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Revisiting Imperial History

by Benno Gammerl, author of Subjects, Citizens, and Others: Administering Ethnic Heterogeneity in the British and Habsburg Empires, 1867-1918. Get 50% off this book with code GAM093 through the end of August 2018.

British nostalgia for an imperial past imagined as heroic and fabulous has been a persistent feature of culture and politics in the UK since the 1960s, from the early Doctor Who episodes to the ongoing debates about Brexit. A longing for bygone imperial grandeur can also be observed in some of the nation states that have established themselves since 1918 in the territories formerly ruled by the Habsburg Empire. Although the links between past and present are more fractured, complicated and contested in these contexts, imperial nostalgia still transpires for example from the Austrian film ‘1 April 2000’ that promoted the termination of Allied occupation in 1952 and most disquietingly from current Hungarian claims to the ‘lost lands’ that had once belonged to the Hungarian Crown.

Assessing and dealing with imperial legacies and traditions poses thus not only a problem for historical research, but also for contemporary culture and politics. It is therefore crucial to venture beyond the simplistic and misleading question, whether this or that empire had been bad or good, and to devise more nuanced perspectives on imperial formations. The distinction between imperial – as the broader term – and imperialist – as the narrower term – forms of exercising power and of governing ethnically diverse populations is one of the ways in which Subjects, Citizens, and Others opens up such more appropriate vistas.

Imperial rule could, the book argues, follow imperialist, statist and nation state approaches when it came to the question how tensions between the empires’ cohesion and the ethnic heterogeneity of their populations should be navigated. Depending on which approach policies concerning nationality and citizenship adopted, the effects of actual measures could range from racist discrimination to the inclusive recognition of cultural diversity. As situations and policies varied vastly across different periods and different parts of both empires, the study analyses Canadian and Hungarian, Indian and Austrian, East African and Bosnian as well as British trajectories in order to grasp the very intricacies and inconsistencies that characterized imperial policies.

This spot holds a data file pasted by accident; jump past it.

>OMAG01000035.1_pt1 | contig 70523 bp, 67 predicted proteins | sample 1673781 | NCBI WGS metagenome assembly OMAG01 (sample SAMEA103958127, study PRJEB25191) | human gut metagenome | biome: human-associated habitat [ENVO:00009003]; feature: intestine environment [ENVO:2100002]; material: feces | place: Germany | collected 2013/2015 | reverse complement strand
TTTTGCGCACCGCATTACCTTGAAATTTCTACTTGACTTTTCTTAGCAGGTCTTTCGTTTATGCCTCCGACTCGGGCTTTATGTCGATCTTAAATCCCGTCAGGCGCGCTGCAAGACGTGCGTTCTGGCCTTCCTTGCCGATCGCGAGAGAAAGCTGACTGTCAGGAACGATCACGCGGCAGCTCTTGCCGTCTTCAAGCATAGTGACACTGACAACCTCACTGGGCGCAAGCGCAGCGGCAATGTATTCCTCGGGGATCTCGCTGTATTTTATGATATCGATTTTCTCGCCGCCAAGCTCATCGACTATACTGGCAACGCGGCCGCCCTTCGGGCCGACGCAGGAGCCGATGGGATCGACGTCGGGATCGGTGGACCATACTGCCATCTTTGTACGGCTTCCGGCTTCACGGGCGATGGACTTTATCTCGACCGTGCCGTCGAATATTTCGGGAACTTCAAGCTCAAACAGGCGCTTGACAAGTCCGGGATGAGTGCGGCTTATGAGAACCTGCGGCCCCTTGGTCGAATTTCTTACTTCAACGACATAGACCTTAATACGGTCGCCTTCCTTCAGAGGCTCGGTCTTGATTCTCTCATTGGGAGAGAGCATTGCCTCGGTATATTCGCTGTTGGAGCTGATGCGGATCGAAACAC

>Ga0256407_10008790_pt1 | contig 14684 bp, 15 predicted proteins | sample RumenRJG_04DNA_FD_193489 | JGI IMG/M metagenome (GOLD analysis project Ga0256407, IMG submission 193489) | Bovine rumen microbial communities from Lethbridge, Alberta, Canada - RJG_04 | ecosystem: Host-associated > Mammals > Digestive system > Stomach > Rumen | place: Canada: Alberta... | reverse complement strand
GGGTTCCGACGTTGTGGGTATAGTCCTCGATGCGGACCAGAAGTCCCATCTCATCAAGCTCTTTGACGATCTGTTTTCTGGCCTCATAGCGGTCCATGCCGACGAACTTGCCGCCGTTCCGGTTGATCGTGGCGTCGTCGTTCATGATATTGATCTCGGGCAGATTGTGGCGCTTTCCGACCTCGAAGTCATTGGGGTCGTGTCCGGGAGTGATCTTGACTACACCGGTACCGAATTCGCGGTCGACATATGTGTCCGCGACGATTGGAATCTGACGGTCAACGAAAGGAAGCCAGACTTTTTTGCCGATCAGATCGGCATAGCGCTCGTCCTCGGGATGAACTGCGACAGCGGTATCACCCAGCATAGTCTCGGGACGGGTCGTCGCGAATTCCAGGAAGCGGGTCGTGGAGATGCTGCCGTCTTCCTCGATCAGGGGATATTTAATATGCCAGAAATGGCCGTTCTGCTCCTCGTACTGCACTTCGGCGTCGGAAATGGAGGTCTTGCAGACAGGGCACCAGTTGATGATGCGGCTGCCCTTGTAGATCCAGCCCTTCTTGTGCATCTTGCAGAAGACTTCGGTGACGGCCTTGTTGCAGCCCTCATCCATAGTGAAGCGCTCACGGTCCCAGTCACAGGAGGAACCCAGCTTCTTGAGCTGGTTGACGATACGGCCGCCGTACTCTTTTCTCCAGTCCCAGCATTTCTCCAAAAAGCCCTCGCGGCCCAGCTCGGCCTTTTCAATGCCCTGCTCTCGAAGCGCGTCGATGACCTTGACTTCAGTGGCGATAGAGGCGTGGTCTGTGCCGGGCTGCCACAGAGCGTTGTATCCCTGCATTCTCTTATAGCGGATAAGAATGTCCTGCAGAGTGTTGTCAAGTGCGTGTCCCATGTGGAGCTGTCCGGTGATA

By delving into these multifaceted aspects, the study pays equal attention to developments at the overarching imperial level and to processes that unfolded within the empires’ constituent parts. In terms of methodology this approach allows for a new, balanced and nuanced way to explore imperial histories. The same holds true for the book’s comparative framework. Juxtaposing the British and the Habsburg cases, the analysis emphatically rejects the established dichotomy between a ‘Western’, modern and maritime form of Empire and its ‘Eastern’, backward and continental counterpart. This revision of assumptions and preconceptions deeply engrained in historiography promises to hold a lot of potential for future research. It will hopefully stimulate fresh vistas on transnational history in general and on the history of imperial formations in particular.

Such new perspectives might in turn also enable more appropriate and differentiated evaluations of imperial legacies and traditions in the present. They could help to avoid overhasty celebrations of the Habsburg heritage that allegedly make sure that democracy will prevail in the ‘Western’ parts of Ukraine while autocracy will loom large in the country’s ‘Eastern’ provinces. They could at the same time engender a renewed interest in certain aspects of the constitutional arrangements that aimed for the recognition of ethnic diversity in the Austro-Hungarian Empire. Revisiting these might prove conducive to discussions about how the nationals of the European Union’s member states could be integrated into a cohesive, yet diverse citizenry.

In a similar vein, such fresh vistas could also help to avoid overemphasizing the achievements of the British Empire, while glossing over the atrocities and injustices it entailed. Yet while it is certainly legitimate to hold the British government to account for the violence and the injuries it committed, it might also be worthwhile to reconsider some of the ideas on how to enable the political participation of an ethnically heterogeneous population that were discussed during the time of British rule in South Asia. Parts of these proposals can still prove valuable in the present, when the predominance of Hindu Nationalism in India makes combining democracy with the recognition of cultural diversity all the more pressing.

Along these lines, one can challenge the misleading versions of imperial nostalgia nationalists employ to promote their exclusionary and discriminatory agendas. At the same time, the all too simple and futile question, whether an empire had been bad or good, could be supplemented by much more engaging and fruitful discussions about one of the most pressing issues of the present: How can one fairly organize ethnically diverse bodies politic?


Benno Gammerl is a researcher at the Max Planck Institute for Human Development’s Center for the History of Emotions. He has published widely on imperial history, on the historicity of feelings, and on the contemporary history of homosexuality in Germany.